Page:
In every workplace union members can agree to appoint a SAFETY REPRESENTATIVE, this is a legal right and only union members decide if they want a safety rep and who it is.
Safety reps have legal rights. These are enshrined in the 1977 Safety Representatives and Safety Committees Regulations and accompanying notes which all have the force of law. These regulations are often referred to as the “Brown Book”.
Once a safety rep is chosen by union members the headteacher, chair of governors and employer must be informed of the name of the safety rep in writing.
So too should the
NEU guidance is that these can then inform the school and employer of who the safety rep is.
Safety reps have basic legal rights. The key ones include:
Safety inspections place no legal liability or obligation on safety reps. The role of the safety rep is to highlight and report possible issues. The responsibility for dealing with any issues raised rests with the employer not the safety rep.
The NEU produces a wealth of excellent material for safety reps, with detailed guidance on everything from carrying out safety inspections, legal rights and advice on a whole host of issues.
All of this is available on:
It includes detailed guidance on the role of a safety rep:
And lots of helpful videos and pro-formas at:
There is also an NEU health and safety reps email group and mailing list, which safety reps can join if they wish to.
The situation around Covid 19 is clearly a health and safety issue.
Safety reps should be provided with the risk assessment covering existing arrangements in schools during the lockdown where schools are operating childcare for essential worker or vulnerable children- which should include protocols on ensuring safety.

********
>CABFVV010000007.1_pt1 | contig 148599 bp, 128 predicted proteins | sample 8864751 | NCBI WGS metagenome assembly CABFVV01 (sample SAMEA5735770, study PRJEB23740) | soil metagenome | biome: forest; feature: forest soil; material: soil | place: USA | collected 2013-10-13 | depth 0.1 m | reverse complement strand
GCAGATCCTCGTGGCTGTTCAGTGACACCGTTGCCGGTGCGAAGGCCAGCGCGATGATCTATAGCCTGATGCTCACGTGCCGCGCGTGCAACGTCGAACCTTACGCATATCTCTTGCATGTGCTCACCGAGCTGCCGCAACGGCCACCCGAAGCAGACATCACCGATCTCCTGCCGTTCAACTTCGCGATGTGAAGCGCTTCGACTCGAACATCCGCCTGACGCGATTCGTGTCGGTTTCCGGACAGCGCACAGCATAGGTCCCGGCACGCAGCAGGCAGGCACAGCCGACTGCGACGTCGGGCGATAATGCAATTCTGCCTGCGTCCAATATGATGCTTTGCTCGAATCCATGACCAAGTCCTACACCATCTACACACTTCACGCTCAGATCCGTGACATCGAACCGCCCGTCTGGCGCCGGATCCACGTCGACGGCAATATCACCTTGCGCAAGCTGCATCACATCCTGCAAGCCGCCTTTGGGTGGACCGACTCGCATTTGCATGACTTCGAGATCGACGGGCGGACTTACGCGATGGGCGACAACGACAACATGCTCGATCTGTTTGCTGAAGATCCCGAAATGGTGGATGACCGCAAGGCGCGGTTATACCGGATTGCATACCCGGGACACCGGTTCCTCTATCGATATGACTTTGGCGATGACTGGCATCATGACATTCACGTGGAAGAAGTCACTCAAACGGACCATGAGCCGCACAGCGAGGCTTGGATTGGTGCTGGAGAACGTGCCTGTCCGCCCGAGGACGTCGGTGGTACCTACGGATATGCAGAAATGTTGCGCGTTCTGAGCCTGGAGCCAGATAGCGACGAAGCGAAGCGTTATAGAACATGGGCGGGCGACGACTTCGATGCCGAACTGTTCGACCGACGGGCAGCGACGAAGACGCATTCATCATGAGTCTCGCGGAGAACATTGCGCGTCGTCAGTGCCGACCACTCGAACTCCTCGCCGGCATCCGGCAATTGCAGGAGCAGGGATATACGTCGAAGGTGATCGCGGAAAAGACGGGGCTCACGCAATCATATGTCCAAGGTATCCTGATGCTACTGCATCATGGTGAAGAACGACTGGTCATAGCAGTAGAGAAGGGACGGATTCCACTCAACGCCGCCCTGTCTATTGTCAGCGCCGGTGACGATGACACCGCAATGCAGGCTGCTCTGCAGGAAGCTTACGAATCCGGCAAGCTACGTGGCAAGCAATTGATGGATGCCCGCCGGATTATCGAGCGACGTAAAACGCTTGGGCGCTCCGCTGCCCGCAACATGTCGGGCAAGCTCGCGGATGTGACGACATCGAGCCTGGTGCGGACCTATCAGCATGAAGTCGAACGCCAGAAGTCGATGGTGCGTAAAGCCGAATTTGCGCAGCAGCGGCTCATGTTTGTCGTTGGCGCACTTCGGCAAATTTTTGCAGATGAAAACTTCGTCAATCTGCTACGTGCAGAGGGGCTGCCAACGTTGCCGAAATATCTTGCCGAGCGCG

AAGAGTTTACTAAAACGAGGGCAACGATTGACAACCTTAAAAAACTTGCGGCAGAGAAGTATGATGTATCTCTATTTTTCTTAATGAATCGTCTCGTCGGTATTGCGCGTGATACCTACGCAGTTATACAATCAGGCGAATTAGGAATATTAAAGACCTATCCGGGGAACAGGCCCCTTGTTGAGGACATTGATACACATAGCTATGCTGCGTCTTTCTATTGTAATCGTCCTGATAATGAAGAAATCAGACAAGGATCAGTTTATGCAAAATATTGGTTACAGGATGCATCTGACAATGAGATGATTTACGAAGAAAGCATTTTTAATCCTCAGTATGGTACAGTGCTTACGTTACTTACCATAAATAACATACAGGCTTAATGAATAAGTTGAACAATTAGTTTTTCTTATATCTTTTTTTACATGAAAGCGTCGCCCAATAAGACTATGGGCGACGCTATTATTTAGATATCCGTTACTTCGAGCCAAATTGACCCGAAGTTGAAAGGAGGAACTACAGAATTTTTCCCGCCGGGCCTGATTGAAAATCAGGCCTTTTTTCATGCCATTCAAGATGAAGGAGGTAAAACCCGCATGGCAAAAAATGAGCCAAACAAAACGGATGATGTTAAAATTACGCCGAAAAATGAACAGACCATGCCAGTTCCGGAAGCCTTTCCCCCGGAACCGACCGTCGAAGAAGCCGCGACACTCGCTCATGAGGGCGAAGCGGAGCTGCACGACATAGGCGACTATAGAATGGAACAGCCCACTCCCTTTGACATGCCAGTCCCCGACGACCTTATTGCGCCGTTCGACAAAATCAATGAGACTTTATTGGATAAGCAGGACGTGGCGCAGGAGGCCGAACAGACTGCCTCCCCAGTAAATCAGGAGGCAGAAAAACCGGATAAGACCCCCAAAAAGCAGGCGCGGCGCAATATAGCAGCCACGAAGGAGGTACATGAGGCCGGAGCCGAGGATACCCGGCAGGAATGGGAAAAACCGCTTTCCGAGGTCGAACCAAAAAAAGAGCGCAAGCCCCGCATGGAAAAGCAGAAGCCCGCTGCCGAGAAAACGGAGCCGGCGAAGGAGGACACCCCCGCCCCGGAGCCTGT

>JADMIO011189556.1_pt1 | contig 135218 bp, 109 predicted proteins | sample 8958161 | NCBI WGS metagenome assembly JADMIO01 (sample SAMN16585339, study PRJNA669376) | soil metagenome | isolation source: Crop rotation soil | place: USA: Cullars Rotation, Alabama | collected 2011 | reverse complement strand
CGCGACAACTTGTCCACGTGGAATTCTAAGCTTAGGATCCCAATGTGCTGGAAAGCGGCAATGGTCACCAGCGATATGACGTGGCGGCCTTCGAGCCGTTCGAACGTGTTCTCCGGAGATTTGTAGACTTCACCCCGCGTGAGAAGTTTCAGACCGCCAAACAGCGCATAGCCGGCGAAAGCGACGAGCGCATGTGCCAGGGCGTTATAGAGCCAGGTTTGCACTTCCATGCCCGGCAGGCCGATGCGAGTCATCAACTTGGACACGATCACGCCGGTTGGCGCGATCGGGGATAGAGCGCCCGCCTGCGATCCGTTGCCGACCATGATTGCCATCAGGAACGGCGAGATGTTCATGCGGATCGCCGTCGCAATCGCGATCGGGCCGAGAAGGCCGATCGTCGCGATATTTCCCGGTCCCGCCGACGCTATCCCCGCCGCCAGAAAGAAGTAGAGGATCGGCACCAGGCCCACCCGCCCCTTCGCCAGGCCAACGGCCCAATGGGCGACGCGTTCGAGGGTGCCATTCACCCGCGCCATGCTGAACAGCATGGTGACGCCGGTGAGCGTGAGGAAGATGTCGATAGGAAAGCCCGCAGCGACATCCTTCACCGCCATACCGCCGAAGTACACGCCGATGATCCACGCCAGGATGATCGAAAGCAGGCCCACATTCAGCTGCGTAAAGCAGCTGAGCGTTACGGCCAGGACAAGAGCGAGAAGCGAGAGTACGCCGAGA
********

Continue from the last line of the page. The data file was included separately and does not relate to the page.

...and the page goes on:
This is a legal obligation on the school and employer.
Issues concerning these risk assessments, or difficulties obtaining them, should be raised with and reported to the district NEU secretary and the district NEU health and safety advisor (see above).
If there is any proposed wider opening of schools this is a significant change which means there is a legal requirement on schools to consult safety Reps “in good time” and ensure a risk assessment has been carried out and shared with safety reps who can then raise concerns.
Under Section 44 of the 1996 Employment Rights Act all employees have a legal right to refuse to be in a workplace if they believe it to be unsafe and to pose a threat to the health and safety of themselves or others.
Please contact the district secretary or district health and safety advisor if you wish to discuss any of this further or need assistance or advice.
Download a PDF version of this blog here: H&S Reps guide
5th April 2020